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The question that I am trying to solve is as follows:

Find the matrix $A$ of the linear transformation $T(M)= \begin{bmatrix} 7 & 3 \\ 0 & 1 \end{bmatrix} M$ from $U^{2×2}$ to $U^{2×2}$ (upper triangular matrices) with respect to the basis $\left\{ \begin{bmatrix} 1 & 0 \\ 0 & 0 \end{bmatrix},\begin{bmatrix}1&1\\ 0&0\end{bmatrix},\begin{bmatrix}0&0\\0&1\end{bmatrix}\right\}$

$A=\begin{bmatrix} \cdot&\cdot&\cdot\\\cdot&\cdot&\cdot\\ \cdot&\cdot&\cdot\end{bmatrix}$

I don't know how to interpret this question. I would have thought that the matrix $A$ is $\begin{bmatrix} 7 & 3 \\ 0 & 1 \end{bmatrix}$ because that is the matrix which defines the linear transformation $T$. I am surprised that the required answer is $A\in M_{3\times 3}$. How can a basis with elements $\in M_{2\times 2}$ form a matrix $\in M_{3\times 3}$?

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  • $\begingroup$ Upper triangular matrices are a three dimensional vector space. But I don't understand your question. Usually $U$ indicates unitary matrices. $\endgroup$ – Emilio Novati Apr 11 '15 at 9:49
  • $\begingroup$ Has three dimensions got anything to do with $A\in M_{3\times 3}$? $\endgroup$ – ahorn Apr 11 '15 at 11:21
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Upper triangular matrices

$ \begin{bmatrix} a&b\\ 0&c \end{bmatrix} $

form a vector space with canonical basis:

$ e_1=\begin{bmatrix} 1&0\\ 0&0 \end{bmatrix} \quad e_2=\begin{bmatrix} 0&1\\ 0&0 \end{bmatrix} \quad e_3=\begin{bmatrix} 0&0\\ 0&1 \end{bmatrix} $

that is isomorphic to $\mathbb{R}^3$ by:

$ e_1\rightarrow\vec e_1=\begin{bmatrix} 1\\0\\0 \end{bmatrix} \quad e_2\rightarrow\vec e_2=\begin{bmatrix} 0\\1\\0 \end{bmatrix} \quad e_3\rightarrow \vec e_3=\begin{bmatrix} 0\\0\\1 \end{bmatrix} $

Your linear transformation $T$ is defined as a matrix multiplication:

$ T(M)=\begin{bmatrix} 7&3\\ 0&1 \end{bmatrix} \begin{bmatrix} a&b\\ 0&c \end{bmatrix} = \begin{bmatrix} 7a&7b+3c\\ 0&c \end{bmatrix} $ so, in this canonical representation, it is given by the matrix $T_e$ such that:

$ T_e\vec M=\begin{bmatrix} 7&0&0\\ 0&7&3\\ 0&0&1 \end{bmatrix} \begin{bmatrix} a\\ b\\ c \end{bmatrix}= \begin{bmatrix} 7a\\ 7b+3c\\ c \end{bmatrix} $

Now you want a representation of the same transformation in a new basis:

$ e'_1= \begin{bmatrix} 1&0\\ 0&0 \end{bmatrix} \rightarrow\vec e'_1=\begin{bmatrix} 1\\0\\0 \end{bmatrix} \quad e'_2=\begin{bmatrix} 1&1\\ 0&0 \end{bmatrix}\rightarrow\vec e'_2=\begin{bmatrix} 1\\1\\0 \end{bmatrix} \quad e'_3=\begin{bmatrix} 0&0\\ 0&1 \end{bmatrix}\rightarrow \vec e'_3=\begin{bmatrix} 0\\0\\1 \end{bmatrix} $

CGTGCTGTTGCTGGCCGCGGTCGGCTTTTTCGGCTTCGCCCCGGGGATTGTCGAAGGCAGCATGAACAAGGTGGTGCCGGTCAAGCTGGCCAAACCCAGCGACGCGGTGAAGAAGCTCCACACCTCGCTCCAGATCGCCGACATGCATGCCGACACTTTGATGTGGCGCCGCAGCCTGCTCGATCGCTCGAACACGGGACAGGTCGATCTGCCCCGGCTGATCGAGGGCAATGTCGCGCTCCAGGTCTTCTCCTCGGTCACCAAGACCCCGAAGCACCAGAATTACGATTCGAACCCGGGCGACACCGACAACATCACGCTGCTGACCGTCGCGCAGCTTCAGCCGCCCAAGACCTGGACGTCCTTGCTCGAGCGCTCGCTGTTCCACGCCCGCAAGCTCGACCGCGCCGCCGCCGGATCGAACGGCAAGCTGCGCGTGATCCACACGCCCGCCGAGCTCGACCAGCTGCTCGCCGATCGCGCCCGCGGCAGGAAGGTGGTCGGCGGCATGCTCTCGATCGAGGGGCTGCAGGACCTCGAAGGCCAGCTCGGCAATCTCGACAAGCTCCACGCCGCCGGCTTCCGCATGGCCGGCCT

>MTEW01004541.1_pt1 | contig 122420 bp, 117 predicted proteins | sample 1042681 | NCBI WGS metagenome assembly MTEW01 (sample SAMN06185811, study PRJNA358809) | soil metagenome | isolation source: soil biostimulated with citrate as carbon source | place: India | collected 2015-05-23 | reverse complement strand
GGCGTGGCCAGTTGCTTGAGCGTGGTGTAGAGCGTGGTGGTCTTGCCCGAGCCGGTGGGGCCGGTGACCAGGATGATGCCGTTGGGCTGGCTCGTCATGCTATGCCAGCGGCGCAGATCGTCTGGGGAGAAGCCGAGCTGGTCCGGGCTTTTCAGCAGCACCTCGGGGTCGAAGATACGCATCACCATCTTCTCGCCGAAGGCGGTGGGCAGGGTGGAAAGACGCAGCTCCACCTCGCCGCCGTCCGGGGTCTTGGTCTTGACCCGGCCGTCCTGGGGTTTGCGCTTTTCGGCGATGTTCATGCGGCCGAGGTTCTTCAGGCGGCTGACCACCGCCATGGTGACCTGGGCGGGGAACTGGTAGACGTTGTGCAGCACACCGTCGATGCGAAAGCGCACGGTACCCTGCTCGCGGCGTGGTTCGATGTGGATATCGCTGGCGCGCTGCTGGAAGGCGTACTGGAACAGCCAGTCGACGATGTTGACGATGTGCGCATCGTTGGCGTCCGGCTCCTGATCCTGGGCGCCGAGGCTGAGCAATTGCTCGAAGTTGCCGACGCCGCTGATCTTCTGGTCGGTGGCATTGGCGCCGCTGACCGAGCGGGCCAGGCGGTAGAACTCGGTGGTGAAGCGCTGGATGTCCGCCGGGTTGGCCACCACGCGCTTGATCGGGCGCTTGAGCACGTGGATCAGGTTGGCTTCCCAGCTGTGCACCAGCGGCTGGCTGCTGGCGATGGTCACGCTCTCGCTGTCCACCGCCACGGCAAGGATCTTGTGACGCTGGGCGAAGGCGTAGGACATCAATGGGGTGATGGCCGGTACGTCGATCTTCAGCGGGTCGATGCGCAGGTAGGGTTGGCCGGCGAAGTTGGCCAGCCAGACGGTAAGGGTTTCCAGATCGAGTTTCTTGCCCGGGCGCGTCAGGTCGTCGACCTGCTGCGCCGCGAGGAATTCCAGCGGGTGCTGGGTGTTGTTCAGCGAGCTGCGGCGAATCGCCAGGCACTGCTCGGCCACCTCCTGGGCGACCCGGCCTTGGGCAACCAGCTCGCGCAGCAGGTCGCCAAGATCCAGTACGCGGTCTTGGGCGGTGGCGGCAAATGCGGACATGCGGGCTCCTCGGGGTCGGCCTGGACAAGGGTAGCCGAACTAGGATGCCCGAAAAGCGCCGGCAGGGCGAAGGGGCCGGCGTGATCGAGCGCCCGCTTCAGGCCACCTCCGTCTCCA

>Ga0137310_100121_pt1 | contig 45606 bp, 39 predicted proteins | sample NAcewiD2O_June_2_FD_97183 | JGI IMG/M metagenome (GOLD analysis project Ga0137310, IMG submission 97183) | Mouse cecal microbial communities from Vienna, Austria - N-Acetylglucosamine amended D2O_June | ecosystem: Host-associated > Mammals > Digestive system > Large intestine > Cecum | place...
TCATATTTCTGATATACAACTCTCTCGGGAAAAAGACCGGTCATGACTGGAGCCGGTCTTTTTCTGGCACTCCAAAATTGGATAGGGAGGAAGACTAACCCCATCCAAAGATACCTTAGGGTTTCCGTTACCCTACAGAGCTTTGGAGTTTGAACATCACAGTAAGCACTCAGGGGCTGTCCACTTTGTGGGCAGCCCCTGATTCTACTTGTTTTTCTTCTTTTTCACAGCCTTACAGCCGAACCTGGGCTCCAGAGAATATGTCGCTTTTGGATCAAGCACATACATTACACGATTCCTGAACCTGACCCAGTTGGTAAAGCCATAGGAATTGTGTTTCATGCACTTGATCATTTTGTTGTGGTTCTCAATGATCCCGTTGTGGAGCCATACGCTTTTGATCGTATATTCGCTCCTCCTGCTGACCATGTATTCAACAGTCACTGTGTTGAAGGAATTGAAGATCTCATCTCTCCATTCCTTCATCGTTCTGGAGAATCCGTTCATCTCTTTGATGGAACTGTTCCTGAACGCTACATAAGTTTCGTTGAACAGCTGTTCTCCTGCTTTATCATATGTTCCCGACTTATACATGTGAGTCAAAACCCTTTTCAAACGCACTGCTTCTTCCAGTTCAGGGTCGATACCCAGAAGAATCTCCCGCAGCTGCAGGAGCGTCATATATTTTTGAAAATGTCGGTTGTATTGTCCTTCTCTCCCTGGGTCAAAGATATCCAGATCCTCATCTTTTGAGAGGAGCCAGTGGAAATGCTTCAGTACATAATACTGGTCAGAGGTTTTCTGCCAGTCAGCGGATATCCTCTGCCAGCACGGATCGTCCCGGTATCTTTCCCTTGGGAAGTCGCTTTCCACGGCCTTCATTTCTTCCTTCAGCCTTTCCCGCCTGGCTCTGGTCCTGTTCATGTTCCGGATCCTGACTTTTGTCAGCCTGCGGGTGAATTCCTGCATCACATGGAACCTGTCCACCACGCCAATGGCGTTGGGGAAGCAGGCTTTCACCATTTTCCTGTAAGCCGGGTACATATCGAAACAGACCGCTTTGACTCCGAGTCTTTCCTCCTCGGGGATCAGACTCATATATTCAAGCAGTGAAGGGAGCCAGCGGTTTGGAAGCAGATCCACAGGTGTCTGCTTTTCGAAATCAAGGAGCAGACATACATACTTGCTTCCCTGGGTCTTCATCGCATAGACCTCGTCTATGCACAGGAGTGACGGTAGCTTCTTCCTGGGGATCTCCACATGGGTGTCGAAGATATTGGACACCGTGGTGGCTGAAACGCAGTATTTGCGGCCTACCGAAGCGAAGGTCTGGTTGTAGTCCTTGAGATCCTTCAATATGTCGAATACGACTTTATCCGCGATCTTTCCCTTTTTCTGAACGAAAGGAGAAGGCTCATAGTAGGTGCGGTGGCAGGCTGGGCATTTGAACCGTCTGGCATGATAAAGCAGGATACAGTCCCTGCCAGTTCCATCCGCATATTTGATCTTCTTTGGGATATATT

This transformation of basis is represented by the matrices

$ S= \begin{bmatrix} 1&1&0\\ 0&1&0\\ 0&0&1 \end{bmatrix} \qquad S^{-1}= \begin{bmatrix} 1&-1&0\\ 0&1&0\\ 0&0&1 \end{bmatrix} $

So the matrix that represents the transformation $T$ in the new basis is:

$ T_{e'}=S^{-1}T_eS= \begin{bmatrix} 7&0&-3\\ 0&7&3\\ 0&0&1 \end{bmatrix} $

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  • $\begingroup$ When you said "This transformation of basis is represented by the matricies", did you simply put the column vectors $\vec e'_1$, $\vec e'_2$ and $\vec e'_3$ next to each other to get $S$? Or was there a more nuanced way of getting $S$, such as by saying that $\vec e_j= (a_j+b_j+c_j)\vec e'_j$ where $j$ is the number of the column? $\endgroup$ – ahorn Apr 11 '15 at 15:49
  • $\begingroup$ Symply I put the columns ( it's a general rule that you can easely verify by linearity). $\endgroup$ – Emilio Novati Apr 11 '15 at 16:31
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Let $(X,Y,Z)$ be the basis of $U$, compute $T(X)$, $T(Y)$, $T(Z)$ and express them as a linear combination of $X$, $Y$ and $Z$.

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  • $\begingroup$ T(X)=7X; T(Y)=7Y; T(Z)=Z. How does that relate to A? $\endgroup$ – ahorn Apr 11 '15 at 11:20
  • $\begingroup$ A={(7,0,0),(0,7,0),(0,0,1)} take the coefficients as elements of the matrix A. $\endgroup$ – 2ndYearFreshman Apr 11 '15 at 11:39
  • $\begingroup$ I have tried to input all sorts of combinations, such as $\begin{bmatrix} 7 & 0 & 0 \\ 0 & 7 & 0 \\ 0 & 0 & 1 \end{bmatrix}, \begin{bmatrix} 7 & 0 & 0 \\ 7 & 7 & 0 \\ 0 & 0 & 1 \end{bmatrix}, \text{and} \begin{bmatrix} 7 & 0 & 0 \\ 7 & 3 & 0 \\ 0 & 0 & 1 \end{bmatrix}$ but these are still incorrect (I am answering an online test). Btw, welcome to math.stackexchange! What brought you to the site? $\endgroup$ – ahorn Apr 11 '15 at 14:25
  • $\begingroup$ Try A={(7,0,0),(0,7,0),(-3,3,1)} Thank you,hopefully my answer will help.Your question brought me here. $\endgroup$ – 2ndYearFreshman Apr 11 '15 at 14:34

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